Two events in New York this week examined the progress women have made in Afghanistan since the overthrow of the Taliban government last year. RFE/RL spoke with participants who said that while women have made some progress, much work remains to be done.
New York, 25 October 2002 (RFE/RL) -- Dr. Sima Samar, the former Afghan minister of women's affairs, has appealed to international donors to tie the distribution of humanitarian aid to Afghanistan to the advancement of women's rights there.
She made the appeal this week during a presentation to the New York-based, nonprofit Asia Society.
Samar said there has been some improvement for women compared to the situation under the Taliban but that women still do not have a voice in Afghan society. She said there are powerful forces trying to undermine women's rights.
Samar served as the minister for women's affairs in the first Afghan government under President Hamid Karzai. She lost her post earlier this year and was accused by conservative groups of blaspheming Islam. She was later absolved of the charge.
Among the advances achieved, Samar noted that women can now work and go to school, but she said these victories have come at a cost. She said the main concern for Afghan women remains the most basic: how to make women's rights and humans rights relevant to a population that is largely illiterate.
Her comments were seconded by Jennifer Seymour Whitaker, an adjunct senior fellow at the New York-based think tank Council on Foreign Relations. Whitaker told RFE/RL that securing women's rights remains a challenge for President Karzai and international donors. She said many of the warlords ruling in the regions still adhere to a very conservative code in gender relationships. This poses many challenges for women's advocates, women themselves, and donors, as they try to build a democracy in Afghanistan that includes women as well as men.
Whitaker told RFE/RL the most urgent matter for Afghan women is participating in forming the national constitution, which is to be completed and approved some time in the coming one to two years. "In the next 12 to 15 months, I think the donors -- U.S. and the UN, and the Europeans, and the other international donors -- have to put the particular emphasis on keeping women's voices represented in the process, the constitutional process, and the process leading up to the next Loya Jirga. There should be a real effort made to get real representation of women in the next Loya Jirga," Whitaker said.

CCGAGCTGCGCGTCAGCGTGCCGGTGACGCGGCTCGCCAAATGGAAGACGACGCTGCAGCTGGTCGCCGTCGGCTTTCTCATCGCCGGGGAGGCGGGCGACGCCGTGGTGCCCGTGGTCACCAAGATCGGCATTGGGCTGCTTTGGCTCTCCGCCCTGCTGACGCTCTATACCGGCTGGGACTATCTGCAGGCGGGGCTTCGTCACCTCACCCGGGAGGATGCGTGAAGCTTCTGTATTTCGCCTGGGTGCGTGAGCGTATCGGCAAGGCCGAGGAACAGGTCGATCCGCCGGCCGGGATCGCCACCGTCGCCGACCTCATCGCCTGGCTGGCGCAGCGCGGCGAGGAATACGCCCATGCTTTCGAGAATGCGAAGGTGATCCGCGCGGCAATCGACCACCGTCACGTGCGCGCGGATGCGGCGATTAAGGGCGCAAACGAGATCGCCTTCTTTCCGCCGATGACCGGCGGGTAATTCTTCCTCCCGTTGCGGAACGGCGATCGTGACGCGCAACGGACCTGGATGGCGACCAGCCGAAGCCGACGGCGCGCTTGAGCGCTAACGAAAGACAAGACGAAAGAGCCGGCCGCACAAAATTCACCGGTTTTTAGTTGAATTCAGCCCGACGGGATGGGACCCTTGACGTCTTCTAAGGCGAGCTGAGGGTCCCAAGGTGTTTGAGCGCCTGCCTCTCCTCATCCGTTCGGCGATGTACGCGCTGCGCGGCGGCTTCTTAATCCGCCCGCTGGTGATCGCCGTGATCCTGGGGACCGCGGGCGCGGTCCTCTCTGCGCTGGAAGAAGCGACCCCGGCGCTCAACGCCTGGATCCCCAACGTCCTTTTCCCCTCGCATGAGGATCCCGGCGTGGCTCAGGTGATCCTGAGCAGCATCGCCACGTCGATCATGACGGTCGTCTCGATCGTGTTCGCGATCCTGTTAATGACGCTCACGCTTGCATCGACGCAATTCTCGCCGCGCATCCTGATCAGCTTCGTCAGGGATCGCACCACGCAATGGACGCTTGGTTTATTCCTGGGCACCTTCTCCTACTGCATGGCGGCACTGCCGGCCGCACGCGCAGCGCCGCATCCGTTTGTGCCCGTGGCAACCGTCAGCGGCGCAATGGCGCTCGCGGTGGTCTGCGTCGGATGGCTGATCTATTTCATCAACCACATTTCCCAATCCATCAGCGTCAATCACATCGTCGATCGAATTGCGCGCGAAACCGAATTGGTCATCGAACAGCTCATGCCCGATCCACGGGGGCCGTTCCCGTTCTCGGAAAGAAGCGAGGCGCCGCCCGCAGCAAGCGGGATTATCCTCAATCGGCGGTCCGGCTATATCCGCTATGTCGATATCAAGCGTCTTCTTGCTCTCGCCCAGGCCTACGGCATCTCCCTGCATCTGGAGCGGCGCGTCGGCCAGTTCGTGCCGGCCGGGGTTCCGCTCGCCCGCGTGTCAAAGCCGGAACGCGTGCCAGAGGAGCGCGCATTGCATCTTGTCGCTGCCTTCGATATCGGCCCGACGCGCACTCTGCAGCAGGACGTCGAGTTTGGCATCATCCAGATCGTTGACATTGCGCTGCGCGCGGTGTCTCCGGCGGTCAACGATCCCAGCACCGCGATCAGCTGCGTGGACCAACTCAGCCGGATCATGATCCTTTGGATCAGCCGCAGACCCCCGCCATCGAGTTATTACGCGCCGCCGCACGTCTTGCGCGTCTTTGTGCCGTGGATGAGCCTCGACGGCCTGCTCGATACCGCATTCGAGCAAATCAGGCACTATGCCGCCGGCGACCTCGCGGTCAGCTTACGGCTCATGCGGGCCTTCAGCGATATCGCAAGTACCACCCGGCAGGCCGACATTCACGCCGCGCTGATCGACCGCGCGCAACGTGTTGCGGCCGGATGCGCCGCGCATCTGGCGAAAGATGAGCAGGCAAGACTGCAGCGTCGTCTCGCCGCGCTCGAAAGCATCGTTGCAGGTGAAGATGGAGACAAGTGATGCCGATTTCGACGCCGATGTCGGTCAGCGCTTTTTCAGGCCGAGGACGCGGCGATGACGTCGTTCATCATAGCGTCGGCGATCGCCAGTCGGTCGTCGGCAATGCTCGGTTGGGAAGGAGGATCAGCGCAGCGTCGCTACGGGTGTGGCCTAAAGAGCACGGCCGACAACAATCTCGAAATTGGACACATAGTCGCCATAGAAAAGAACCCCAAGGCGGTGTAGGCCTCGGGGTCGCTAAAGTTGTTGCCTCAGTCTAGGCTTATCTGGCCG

Samar said a lack of education and quality health care continue to be among the main obstacles toward women's advancement. She added that while women now have the right to work, very few of them can actually make use of that right. "Programs are needed for vocational training and not only for [simple jobs] and handicrafts but also for nontraditional occupations such as electronics. The economic development must make it possible for women to make an adequate living to support themselves and their families," Samar said.
Both Samar and Whitaker stressed the importance of the radio as a medium for advancing women's rights in Afghanistan. The main reason, Samar said, is that most people are illiterate and the radio is the most effective medium for reaching them.
Whitaker told RFE/RL there is a pressing need for educational radio programs made by, and for, women. "Radio is the most important educational tool for teaching people about democracy, as well as about human rights. Certainly for giving women a sense that their voices are heard, there needs to be [radio] programs for, by, and about women, and to educate women about various areas, health care, as well as citizenship training, and to make them feel part of the outside world," Whitaker said.
Samar added that special women's centers need to be established in all of the country's provinces, as places where women can come together and talk about issues.